- Thread starter Jason
- Start date

We see this is a type I region, so for a double iterated integral, we will want to integrate with respect to \(y\) first (inner) and then with respect to \(x\) (outer). To determine the outer limits, we can equate the two functions making up the region boundaries:

\(\displaystyle 2x=3-x^2\)

\(\displaystyle x^2+2x-3=0\)

\(\displaystyle (x+3)(x-1)=0\)

\(\displaystyle x\in\{-3,1\}\)

And so:

\(\displaystyle V=\int_{-3}^{1} x^2\int_{2x}^{3-x^2}\,dy\,dx\)

Can you proceed?

How were the boundaries gotten for the other integral - the one without \(\displaystyle 1\) and \(\displaystyle -3\) limits of integration?

OH wait (post edited). I see now! But how did you determine which limit of integration was on the bottom vs which one is on the top?

OH wait (post edited). I see now! But how did you determine which limit of integration was on the bottom vs which one is on the top?

Last edited:

\(\displaystyle \int_{-3}^{1}\,x^{2} \,dy\)

\(\displaystyle \dfrac{x^{3}}{3}\) - evaluated at \(\displaystyle -3\) and \(\displaystyle 1\)

\(\displaystyle [\dfrac{(1)^{3}}{3}] - [\dfrac{(-3)^{3}}{3}] = \dfrac{28}{3}\)

Cannot be done further as a double integral. There aren't any variables left for the 2nd part.

\(\displaystyle \dfrac{x^{3}}{3}\) - evaluated at \(\displaystyle -3\) and \(\displaystyle 1\)

\(\displaystyle [\dfrac{(1)^{3}}{3}] - [\dfrac{(-3)^{3}}{3}] = \dfrac{28}{3}\)

Cannot be done further as a double integral. There aren't any variables left for the 2nd part.

Last edited:

It would be the one I came up with where - once you get the next integral, there's nothing to work with. (guess)Suppose in the double integral, I wished to reverse the order of integration...what issue would I face?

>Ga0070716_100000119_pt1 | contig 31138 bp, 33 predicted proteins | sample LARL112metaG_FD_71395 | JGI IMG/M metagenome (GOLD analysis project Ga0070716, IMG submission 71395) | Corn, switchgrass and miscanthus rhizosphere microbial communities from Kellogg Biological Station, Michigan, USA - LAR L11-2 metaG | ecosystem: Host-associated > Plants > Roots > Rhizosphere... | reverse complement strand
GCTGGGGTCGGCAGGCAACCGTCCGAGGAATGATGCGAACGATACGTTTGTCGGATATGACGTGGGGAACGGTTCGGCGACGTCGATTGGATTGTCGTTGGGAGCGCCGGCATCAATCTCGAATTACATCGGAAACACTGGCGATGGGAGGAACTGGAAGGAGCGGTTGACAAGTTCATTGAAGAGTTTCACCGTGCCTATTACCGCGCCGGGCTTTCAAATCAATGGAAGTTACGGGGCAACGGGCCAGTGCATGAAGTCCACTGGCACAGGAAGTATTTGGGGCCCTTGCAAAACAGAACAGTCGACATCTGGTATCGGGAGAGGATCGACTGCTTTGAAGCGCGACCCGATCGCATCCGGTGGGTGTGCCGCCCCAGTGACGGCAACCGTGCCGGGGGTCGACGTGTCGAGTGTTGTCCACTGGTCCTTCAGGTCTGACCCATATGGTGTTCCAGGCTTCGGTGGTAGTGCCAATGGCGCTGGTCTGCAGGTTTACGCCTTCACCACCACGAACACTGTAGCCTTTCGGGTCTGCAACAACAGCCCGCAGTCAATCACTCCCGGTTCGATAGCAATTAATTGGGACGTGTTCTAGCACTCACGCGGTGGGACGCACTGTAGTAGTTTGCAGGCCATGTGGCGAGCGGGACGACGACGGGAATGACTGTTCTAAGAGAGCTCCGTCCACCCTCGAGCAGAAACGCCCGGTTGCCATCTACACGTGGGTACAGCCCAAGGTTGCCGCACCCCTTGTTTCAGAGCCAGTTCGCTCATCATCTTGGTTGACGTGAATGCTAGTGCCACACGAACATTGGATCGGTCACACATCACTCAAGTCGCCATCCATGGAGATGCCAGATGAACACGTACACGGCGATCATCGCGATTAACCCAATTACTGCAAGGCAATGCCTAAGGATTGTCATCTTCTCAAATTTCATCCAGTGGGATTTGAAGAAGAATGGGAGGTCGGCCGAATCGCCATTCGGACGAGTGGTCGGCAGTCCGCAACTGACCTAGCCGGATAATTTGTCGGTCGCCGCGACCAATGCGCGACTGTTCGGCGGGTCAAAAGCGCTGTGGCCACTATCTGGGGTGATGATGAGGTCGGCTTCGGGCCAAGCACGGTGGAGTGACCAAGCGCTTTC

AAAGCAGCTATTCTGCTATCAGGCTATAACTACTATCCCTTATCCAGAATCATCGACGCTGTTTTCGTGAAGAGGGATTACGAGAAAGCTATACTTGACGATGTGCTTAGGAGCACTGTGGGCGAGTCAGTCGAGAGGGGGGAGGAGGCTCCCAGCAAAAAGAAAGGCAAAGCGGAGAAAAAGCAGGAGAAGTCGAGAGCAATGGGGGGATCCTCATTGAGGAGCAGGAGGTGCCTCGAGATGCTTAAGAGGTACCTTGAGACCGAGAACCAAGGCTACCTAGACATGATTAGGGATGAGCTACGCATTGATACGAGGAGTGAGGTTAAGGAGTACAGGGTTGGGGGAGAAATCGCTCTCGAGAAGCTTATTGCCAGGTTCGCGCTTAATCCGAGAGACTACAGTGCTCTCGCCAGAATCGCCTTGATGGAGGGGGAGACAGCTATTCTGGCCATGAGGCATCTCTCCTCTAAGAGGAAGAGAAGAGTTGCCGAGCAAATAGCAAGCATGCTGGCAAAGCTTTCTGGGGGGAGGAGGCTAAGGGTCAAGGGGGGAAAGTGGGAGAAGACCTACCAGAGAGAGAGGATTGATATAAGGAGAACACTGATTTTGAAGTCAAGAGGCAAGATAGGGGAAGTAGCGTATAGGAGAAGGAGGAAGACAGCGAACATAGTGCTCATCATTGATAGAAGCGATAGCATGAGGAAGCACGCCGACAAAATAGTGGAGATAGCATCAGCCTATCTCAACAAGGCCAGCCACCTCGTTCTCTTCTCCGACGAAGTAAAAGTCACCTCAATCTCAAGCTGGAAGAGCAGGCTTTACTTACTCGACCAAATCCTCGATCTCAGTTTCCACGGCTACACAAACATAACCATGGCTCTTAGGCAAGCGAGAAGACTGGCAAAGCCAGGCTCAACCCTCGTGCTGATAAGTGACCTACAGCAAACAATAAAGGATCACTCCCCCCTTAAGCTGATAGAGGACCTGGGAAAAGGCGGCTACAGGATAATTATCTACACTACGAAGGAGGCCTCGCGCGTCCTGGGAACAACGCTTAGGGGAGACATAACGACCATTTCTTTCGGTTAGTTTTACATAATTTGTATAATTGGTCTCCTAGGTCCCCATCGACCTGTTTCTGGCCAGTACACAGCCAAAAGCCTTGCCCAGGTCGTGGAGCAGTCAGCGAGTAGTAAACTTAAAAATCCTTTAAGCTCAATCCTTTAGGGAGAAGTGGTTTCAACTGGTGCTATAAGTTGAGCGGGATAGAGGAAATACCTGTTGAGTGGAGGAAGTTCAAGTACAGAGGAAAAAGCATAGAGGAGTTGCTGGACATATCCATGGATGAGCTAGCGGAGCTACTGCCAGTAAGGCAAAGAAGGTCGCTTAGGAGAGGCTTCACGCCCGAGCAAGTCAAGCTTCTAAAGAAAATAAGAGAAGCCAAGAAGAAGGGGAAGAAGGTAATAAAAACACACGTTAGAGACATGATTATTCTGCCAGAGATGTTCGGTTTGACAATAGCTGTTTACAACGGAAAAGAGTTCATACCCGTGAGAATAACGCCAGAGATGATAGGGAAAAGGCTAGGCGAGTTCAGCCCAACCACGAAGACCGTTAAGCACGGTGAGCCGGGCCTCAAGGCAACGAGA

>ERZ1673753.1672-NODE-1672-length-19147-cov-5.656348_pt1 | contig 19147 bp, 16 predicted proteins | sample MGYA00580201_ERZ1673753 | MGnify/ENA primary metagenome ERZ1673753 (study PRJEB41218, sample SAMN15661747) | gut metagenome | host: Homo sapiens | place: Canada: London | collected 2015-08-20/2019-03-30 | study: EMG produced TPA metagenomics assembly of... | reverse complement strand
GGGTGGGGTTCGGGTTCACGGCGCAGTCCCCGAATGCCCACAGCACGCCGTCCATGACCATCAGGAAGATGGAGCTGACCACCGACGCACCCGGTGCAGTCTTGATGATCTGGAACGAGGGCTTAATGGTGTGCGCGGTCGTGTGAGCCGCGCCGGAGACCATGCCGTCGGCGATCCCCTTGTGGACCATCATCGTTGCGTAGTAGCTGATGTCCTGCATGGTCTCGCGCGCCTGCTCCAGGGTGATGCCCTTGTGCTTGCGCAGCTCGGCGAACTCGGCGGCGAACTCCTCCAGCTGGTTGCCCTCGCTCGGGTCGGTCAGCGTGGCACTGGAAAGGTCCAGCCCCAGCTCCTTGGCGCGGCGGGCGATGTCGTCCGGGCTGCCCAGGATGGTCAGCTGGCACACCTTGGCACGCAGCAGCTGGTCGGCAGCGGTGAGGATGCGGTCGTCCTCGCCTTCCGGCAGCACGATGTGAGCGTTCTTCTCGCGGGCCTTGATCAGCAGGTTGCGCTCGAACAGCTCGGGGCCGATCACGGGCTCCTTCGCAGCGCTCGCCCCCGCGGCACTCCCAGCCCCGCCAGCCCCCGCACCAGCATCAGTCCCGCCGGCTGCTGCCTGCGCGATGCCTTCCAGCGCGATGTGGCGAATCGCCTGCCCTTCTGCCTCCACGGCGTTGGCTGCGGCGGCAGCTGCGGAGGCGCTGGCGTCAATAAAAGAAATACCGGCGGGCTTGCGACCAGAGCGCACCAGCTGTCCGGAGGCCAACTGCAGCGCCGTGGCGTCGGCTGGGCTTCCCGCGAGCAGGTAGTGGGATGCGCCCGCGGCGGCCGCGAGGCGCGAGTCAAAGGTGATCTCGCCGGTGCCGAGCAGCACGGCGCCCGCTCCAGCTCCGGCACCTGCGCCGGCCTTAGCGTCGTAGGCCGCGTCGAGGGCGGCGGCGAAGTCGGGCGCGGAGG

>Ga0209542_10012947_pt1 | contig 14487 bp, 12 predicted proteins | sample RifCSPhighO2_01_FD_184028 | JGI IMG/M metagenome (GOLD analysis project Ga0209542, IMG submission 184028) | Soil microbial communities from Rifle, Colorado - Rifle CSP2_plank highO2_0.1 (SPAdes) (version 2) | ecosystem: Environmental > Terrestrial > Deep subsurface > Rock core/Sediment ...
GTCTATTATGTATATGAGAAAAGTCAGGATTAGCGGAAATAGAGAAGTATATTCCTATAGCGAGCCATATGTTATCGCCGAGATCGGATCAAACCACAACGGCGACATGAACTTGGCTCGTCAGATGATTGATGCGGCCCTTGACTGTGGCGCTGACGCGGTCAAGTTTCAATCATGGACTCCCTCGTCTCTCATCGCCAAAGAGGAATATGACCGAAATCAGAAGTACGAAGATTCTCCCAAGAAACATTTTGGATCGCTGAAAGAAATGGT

If we reverse the order of integration in the double integral I gave, we would be treating the bounded area as type II, which means we are using horizontal rather than vertical strips. Using horizontal strips, and looking at the bounded region, do you see that the boundary on the right changes from one function to another?It would be the one I came up with where - once you get the next integral, there's nothing to work with. (guess)

So we would certainly need to know what order of integration to use before we attempt the problem. How could we find out?If we reverse the order of integration in the double integral I gave, we would be treating the bounded area as type II, which means we are using horizontal rather than vertical strips. Using horizontal strips, and looking at the bounded region, do you see that the boundary on the right changes from one function to another?

We can evaluate the integral in either order, but I chose the order I did for simplicity. If we treat the area as type II, then we will need two separate integrals. Sometime though, we find that an multiple iterated integral evaluated in one order results in an anti-derivative that is not expressible in elementary functions, but if we reverse or change the order of integration, we don't run into that as an issue. So, it becomes useful to both look at which type is going to be easier, and to be able to switch the order in cases where we need to to be able to actually evaluate the integral in elementary terms.So we would certainly need to know what order of integration to use before we attempt the problem. How could we find out?

That's why I plotted the bounded area first, so that I could see which order made the most sense as a way to begin.

I don't really get what you mean. But I know doing it the way I tried at first caused it to disappear - making it impossible to solve.We can evaluate the integral in either order, but I chose the order I did for simplicity. If we treat the area as type II, then we will need two separate integrals. Sometime though, we find that an multiple iterated integral evaluated in one order results in an anti-derivative that is not expressible in elementary functions, but if we reverse or change the order of integration, we don't run into that as an issue. So, it becomes useful to both look at which type is going to be easier, and to be able to switch the order in cases where we need to to be able to actually evaluate the integral in elementary terms.

That's why I plotted the bounded area first, so that I could see which order made the most sense as a way to begin.